A voice from above – welcome to Marseille
July 2, 2016
The name of our boat thunders down upon us.
A voice from heaven?
Or the voice of the harbour-master shouting through a loudspeaker?
We have just sailed in between the two impressive fortresses that mark the entrance to Marseille’s magnificent harbour, Vieux Port. We look anxiously skyward. The voice continues: “Ronja. Keep in the center of the basin. You will be picked up by an inflatable boat! “.
It has been a terrific sailing day. The first real sailing after Ronja for several summers have worked its way through the French rivers and canals using only engines and having no mast (the mast had gone ahead on a flatbed truck with a German haulier). Now Ronja is reunited with her mast, and with a dizzying amount of water under the keel. The Mistral gave us this morning a loving nudge in the back at Beaufort strength 6. Full sail from Port Saint Louis du Rhone. And now we are in Marseilles
… with the voice from on high. An inflatable boat comes rushing with a port captain and two mates aboard. “How long do you plan to be with us”, the port captain asks. When we say two or three days, he looks skeptical. His facial expression makes us understand, that it will be very difficult. An almost impossible mission.
“Follow us,” he says. And here comes the trouble.
Not one of the nearly 1000 boats in the Vieux Port is located with the bow toward the bridge, as we are used to in Denmark. All boats – and I really mean all – are facing aft end toward the dock. They back in! They are crazy, the French. This kind of stuff we do not do.
Intuitively, we are against. Our boat is relatively long keeled and maneuvering clearly worse backwards than forwards. And why should all absolutely be moored cockpit to cockpit in towards the docks, so everyone can follow each other’s dinner menu?
Some beautiful maneuver it is not either. Ronjas bathing platform wedges under the pontoon bridge, and one of the fixed lines, which we according to the same outlandish French tradition must pick up from the harbour bottom and attach the bow with, gets tangled. The port captain shouts, that we must back up, so his line can come free. His aides giggles. Ronjas skipper refuses to back further into the pontoon bridge in the interest of the pinched bathing platform.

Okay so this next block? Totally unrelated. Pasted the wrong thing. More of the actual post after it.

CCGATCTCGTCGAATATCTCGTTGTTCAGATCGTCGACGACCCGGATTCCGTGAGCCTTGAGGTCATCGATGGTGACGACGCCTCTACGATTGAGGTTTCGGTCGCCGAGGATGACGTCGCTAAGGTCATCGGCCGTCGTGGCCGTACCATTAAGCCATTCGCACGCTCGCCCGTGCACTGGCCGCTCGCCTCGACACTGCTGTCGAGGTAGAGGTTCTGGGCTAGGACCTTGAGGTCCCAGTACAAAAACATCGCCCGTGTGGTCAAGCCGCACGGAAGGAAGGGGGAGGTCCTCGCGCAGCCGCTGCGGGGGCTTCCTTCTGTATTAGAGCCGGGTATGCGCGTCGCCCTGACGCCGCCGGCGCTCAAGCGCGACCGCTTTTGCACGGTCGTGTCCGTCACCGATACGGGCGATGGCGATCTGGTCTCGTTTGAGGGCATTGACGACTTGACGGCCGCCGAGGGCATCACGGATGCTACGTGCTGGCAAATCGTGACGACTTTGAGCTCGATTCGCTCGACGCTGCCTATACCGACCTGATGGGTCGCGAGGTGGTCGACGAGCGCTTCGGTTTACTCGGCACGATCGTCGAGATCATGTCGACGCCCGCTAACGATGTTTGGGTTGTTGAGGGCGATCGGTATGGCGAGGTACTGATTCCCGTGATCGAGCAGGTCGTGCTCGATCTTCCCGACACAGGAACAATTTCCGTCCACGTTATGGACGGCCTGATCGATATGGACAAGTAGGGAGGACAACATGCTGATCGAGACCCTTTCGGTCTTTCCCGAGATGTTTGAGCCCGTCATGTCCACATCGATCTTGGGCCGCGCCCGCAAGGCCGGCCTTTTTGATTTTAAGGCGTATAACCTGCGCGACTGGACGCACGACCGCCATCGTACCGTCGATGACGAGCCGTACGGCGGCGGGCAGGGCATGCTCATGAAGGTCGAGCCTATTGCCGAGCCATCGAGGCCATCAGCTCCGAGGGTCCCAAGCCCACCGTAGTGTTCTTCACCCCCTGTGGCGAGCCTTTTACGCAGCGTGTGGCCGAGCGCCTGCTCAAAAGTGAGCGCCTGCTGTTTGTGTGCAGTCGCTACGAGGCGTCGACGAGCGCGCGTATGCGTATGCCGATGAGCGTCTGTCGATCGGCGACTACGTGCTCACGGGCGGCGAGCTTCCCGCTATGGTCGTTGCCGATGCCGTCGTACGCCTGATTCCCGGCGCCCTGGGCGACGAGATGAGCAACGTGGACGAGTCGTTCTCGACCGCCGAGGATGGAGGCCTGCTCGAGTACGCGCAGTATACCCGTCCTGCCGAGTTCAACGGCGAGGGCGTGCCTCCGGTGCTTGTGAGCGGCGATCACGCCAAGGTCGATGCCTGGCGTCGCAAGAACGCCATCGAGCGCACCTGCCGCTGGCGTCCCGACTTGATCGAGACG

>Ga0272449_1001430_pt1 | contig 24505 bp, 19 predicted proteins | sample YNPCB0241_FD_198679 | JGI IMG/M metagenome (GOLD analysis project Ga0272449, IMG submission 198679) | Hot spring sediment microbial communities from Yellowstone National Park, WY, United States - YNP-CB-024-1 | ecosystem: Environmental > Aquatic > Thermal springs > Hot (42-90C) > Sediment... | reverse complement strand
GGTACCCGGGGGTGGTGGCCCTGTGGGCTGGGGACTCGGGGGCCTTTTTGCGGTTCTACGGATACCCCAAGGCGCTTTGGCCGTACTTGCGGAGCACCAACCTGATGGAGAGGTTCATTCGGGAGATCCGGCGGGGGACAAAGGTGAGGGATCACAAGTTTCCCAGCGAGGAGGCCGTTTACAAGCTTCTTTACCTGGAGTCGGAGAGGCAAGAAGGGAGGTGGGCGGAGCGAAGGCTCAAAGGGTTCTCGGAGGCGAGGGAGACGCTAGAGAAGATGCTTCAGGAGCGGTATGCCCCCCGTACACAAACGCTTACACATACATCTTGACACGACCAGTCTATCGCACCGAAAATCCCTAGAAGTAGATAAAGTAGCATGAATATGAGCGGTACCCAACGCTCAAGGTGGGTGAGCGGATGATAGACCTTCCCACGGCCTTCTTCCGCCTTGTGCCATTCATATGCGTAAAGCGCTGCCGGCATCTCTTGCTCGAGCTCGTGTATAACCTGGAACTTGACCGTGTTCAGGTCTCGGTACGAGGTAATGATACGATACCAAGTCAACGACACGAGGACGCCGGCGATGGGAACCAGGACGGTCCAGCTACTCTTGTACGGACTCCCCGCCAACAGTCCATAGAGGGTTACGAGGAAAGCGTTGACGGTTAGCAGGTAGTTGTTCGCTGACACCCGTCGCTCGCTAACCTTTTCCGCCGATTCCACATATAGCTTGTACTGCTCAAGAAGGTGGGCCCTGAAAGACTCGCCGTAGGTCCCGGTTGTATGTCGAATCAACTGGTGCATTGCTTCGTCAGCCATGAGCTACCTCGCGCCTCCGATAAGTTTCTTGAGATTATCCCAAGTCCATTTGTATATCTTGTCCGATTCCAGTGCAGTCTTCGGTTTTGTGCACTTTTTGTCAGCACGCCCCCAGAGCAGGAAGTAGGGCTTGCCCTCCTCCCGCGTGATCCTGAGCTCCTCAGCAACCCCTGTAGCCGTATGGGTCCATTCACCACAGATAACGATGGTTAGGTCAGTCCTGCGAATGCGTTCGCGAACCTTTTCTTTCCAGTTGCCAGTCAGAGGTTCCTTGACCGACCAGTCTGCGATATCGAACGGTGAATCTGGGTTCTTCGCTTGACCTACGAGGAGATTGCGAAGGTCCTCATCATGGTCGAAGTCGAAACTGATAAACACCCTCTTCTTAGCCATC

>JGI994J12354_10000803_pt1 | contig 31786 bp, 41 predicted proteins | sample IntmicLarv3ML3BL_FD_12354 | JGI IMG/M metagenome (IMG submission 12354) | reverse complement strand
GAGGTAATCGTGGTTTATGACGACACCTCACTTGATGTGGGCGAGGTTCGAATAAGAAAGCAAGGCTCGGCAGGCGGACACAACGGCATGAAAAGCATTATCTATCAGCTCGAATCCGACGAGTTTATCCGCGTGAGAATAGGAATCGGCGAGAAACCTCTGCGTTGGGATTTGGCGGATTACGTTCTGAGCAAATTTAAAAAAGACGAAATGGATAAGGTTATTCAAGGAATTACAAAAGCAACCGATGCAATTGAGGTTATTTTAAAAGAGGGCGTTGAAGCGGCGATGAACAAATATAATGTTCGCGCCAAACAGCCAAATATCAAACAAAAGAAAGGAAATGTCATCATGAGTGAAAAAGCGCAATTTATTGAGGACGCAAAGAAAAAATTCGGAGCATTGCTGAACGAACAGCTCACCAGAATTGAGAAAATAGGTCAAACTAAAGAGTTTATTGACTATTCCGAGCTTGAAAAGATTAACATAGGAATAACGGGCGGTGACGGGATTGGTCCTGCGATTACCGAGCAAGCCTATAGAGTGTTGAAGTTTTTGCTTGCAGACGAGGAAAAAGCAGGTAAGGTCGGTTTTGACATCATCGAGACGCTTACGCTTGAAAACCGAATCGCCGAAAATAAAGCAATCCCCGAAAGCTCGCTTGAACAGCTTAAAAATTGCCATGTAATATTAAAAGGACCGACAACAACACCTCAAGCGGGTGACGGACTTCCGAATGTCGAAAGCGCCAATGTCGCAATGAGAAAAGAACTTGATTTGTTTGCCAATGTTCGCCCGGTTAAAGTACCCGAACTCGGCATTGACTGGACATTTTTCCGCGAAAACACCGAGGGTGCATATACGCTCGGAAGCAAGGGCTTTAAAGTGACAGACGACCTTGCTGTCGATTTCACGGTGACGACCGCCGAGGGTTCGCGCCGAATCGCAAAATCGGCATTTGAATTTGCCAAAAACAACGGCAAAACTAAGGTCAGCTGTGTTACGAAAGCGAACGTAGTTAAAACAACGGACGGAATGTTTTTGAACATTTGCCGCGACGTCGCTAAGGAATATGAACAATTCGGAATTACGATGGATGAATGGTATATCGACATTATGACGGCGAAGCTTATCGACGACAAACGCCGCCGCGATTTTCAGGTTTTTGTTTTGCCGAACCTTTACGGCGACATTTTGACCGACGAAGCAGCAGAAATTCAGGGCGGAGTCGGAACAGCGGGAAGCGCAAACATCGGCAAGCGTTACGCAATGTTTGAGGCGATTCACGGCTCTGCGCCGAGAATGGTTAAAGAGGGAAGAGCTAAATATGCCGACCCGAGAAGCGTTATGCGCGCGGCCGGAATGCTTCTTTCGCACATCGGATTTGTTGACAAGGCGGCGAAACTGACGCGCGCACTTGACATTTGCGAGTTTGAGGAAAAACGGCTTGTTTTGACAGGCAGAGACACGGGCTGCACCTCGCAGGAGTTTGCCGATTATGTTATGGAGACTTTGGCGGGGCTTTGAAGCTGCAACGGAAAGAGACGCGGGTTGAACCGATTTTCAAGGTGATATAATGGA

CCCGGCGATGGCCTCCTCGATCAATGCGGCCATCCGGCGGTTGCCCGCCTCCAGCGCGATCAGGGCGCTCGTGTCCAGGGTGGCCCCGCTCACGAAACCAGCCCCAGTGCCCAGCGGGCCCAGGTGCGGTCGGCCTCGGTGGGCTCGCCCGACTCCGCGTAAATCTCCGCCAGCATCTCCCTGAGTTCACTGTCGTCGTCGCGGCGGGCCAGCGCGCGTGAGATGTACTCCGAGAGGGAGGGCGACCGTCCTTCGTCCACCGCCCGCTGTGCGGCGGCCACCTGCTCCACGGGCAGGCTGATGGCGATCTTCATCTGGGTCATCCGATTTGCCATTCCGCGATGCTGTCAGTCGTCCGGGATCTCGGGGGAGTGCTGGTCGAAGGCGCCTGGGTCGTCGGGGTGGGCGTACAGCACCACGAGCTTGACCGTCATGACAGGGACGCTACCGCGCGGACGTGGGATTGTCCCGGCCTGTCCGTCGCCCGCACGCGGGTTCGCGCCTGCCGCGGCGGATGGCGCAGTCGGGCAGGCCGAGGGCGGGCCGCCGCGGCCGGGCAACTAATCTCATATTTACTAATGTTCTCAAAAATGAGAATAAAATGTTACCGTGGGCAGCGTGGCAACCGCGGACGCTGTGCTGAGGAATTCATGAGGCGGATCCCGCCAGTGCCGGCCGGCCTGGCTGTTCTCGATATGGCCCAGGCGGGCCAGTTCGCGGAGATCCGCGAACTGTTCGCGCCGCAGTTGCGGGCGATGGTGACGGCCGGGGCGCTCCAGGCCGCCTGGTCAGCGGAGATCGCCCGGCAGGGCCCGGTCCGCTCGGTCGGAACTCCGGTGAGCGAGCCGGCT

It all resolves itself. It usually does.
But there really is something with the french and arrogance. They invent a foolish mooring technique and require all to use it – as if it were a government decree – and so they allow themselves to frown openly about the unfortunate foreigners who can not figure out how to dock at its port.
But what a place. What a view. What a city.
Everyone should try to be in the middle of Marseilles central harbour and enjoy the special light, the beautiful buildings, the amusement wheel, the beautiful church on the mountain, the relaxed atmosphere of cafes and restaurants that surround the entire harbour while enjoying the intense energy, that is being created through daily fish markets, other markets as well as an endless entry and exit from fishermen, excursion boats and yachts.
Marseille is an underrated city. It still has a reputation of mafia, drugs and other crimes over it. But the city has improved itself. There are renovated houses and new ones. It has created architectural masterpieces in the form of new museums and refurbished shopping centers in old warehouses. Norman Forster has created the covering to the metro station at the harbour. Fascinating.
The crime rate here may still be high, but then it is done in suits, and live a more discreet life than the one we know from Gene “Popeye” Hackmann’s troubles in the films “French Connection I and II”.
Marseille is a very exciting city. Large, magnificent, vibrant, charming and French – with a significant contribution of immigrants from North African countries. You meet very few tourists from Germany, the UK and Scandinavia. Marseille is a French city. So far prefered by the french themselves.
There is nothing but good to say about Marseille. … well, that would be the harbour master’s morbid insistence, that all boats must turn the same way at all the pontoons in the port. Either it’s insane aesthetics, or it is a fascist desire that we all must march equally and concurrently.
Fact: It cost € 37 per night to stay in the Vieux Port. Electricity and water just off the boat. Unique location but some noise at night. Toilets and bath almost inaccessible – they were on the other side of the harbour, a stroll of one and a half kilometer. Port captain said that we could just call, he would pick us up in his dinghy, when we had to use the bath. But to be honest: We came from the beginning a little crooked in to that harbour master.